How did you get through it?
You have to decide if you’re going to sit in the corner and feel sorry for yourself or if you’re going to just get through what you have to get through. Feeling sorry for yourself is not going to get you better. And all of a sudden, what I thought was going to kill me ended up empowering me.
So you decided to come out?
Yes. In 2001, I made the decision to live my life as an openly gay man with HIV, so I outed myself in front of a thousand people at a Human Rights Campaign dinner in Chicago. It was the most meaningful experience I’ve ever had. I was totally validated and felt very comfortable. I became a better performer onstage, I was inspired to write a book, and I become active in HIV education.
Once you’d made the decision to be open about your sexuality, did anyone advise against it?
I had a few relatives that said, “Do you have to?” I said, “I don’t have to, but I want to.” They said, “We’re afraid for you.” I said, “Don’t be any more afraid for me than I would be afraid for myself.’ The funny thing is — or I should say, the ironic part is — that none of what I feared happened. You may lose a few people on the fringe, but what you gain in self-esteem makes up for that. Since then you’ve been active in AIDS charities and gay rights causes.
Yes, I did some benefits for the Human Rights Campaign and I was asked to be part of the Elizabeth Glaser Pediatric AIDS Foundation. My partner and I did a painting, which was sold. He’s a portrait artist and I’m an artist. Well, I used to teach art — I’m hardly an artist. [Laughs] But we did it. The painting sold for a thousand dollars. Locally here in Florida, we do a thing called the Smart Ride [TheSmartRide.org], which is a bicycle ride from Miami down to Key West. I was very involved in that last year. I also performed at one of our local clubs and auctioned off guitars. I’m more than happy to give my time in service. I feel an obligation to do that. I got a second chance in life.
As an activist, what would you say to young, 20-something gay men who think it’s no longer important to practice safe sex because the only consequence of HIV is that you have to take a pill every day for the rest of your life?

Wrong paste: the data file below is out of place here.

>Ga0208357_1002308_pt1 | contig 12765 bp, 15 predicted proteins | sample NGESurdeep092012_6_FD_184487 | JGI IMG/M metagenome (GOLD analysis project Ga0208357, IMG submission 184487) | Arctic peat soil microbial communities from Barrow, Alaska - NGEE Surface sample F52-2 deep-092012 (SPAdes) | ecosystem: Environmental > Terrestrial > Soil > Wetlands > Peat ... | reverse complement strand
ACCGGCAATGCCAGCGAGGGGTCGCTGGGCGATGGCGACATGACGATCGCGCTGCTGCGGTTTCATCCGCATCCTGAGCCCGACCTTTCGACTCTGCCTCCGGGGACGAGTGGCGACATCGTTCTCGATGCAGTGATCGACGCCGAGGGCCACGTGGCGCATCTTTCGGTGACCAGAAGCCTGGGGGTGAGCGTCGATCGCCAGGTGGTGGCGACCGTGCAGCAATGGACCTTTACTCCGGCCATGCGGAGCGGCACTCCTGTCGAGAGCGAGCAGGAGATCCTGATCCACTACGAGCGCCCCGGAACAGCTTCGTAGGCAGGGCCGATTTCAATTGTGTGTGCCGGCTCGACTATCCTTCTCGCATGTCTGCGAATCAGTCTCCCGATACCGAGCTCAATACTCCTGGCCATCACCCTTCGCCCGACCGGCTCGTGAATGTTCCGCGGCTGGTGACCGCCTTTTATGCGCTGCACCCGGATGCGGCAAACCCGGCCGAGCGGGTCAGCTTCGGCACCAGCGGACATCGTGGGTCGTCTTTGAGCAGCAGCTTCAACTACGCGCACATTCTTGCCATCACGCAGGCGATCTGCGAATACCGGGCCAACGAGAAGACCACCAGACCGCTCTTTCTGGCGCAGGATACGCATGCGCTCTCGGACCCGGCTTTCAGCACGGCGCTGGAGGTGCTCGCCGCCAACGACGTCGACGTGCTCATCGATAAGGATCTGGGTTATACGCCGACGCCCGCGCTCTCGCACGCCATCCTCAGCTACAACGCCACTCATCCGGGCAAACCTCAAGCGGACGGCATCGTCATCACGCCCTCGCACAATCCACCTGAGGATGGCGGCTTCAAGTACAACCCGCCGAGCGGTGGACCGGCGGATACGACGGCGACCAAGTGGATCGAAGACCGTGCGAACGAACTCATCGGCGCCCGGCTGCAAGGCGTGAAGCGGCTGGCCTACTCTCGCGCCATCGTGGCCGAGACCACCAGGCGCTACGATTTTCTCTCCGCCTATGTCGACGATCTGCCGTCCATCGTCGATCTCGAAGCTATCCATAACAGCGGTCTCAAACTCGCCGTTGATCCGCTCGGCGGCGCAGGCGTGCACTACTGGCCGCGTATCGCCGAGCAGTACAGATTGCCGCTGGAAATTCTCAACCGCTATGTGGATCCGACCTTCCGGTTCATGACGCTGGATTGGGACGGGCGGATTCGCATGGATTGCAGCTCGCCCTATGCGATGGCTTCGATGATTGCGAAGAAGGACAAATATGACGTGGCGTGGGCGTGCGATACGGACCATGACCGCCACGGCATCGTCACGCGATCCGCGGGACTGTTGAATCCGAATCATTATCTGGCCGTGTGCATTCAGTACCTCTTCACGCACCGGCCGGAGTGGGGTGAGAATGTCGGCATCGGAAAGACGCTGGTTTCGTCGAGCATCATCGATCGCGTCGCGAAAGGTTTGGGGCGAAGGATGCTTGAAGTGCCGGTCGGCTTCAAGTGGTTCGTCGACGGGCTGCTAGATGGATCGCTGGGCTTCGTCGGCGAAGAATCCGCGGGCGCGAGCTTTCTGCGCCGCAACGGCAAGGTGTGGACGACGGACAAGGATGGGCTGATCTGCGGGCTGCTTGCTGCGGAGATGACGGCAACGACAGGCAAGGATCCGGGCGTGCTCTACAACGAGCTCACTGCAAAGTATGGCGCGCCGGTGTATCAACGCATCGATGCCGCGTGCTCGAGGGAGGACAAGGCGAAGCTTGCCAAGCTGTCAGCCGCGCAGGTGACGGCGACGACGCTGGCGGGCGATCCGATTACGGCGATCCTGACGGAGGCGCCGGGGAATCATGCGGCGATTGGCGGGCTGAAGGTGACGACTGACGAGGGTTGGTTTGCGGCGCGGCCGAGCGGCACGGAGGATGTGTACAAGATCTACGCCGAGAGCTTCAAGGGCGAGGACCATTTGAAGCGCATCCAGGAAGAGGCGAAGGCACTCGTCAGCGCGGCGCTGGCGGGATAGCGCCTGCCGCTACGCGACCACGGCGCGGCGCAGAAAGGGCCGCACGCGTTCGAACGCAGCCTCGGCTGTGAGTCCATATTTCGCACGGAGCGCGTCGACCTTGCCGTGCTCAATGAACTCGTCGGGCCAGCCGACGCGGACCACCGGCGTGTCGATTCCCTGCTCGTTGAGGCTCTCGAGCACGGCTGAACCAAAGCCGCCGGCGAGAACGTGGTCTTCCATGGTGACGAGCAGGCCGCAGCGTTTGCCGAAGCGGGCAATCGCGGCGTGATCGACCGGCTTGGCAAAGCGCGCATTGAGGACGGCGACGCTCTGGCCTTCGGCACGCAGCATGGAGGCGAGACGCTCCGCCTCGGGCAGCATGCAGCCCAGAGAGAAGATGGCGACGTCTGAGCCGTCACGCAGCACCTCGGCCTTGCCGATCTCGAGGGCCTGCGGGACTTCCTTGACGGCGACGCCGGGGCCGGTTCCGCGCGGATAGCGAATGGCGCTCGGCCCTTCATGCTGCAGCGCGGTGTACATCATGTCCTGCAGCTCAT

What a lot of these younger people don’t realize is the ramifications the medication will have on them, physically and financially. If you lose your job or you don’t have medical insurance, who’s going to pay for that pill?
You did a year in the seminary. How do you feel about politicians who use religion as an excuse for passing antigay legislation?
Anybody who wraps themselves around the Bible or the Constitution to condemn the way we live is ridiculous to me. I hate to sound like a geezer, but I’m part of the Harvey Milk generation. I was in a couple of bars that were raided, and while I wasn’t teaching at the time, I remember when they [tried to oust] gay teachers in California. I was appalled. I took four extra years of schooling in order to teach children, and now I’m going to be clumped into a group of pedophiles? What are they thinking? And as far as the Catholic Church goes, I have three words for them: “Shame on you.” I don’t hate Catholicism, but I dislike their inability to tell the truth and the way they pass these pedophile priests from church to church. That kind of stuff infuriates me because it’s based on lying. If you believe in the church, it’s supposed to be about love and truth. And if it’s anything but love, what kind of a church is it?
Last question: Is there such a thing as male groupies for men?
Yeah, I have a few. [Laughs] There are a few guys that I know, but I’m beyond the stage of ... I’ll meet them after the show. It’s just a real nice and polite thing.
Read more about Chuck at ChuckPanozzo.com.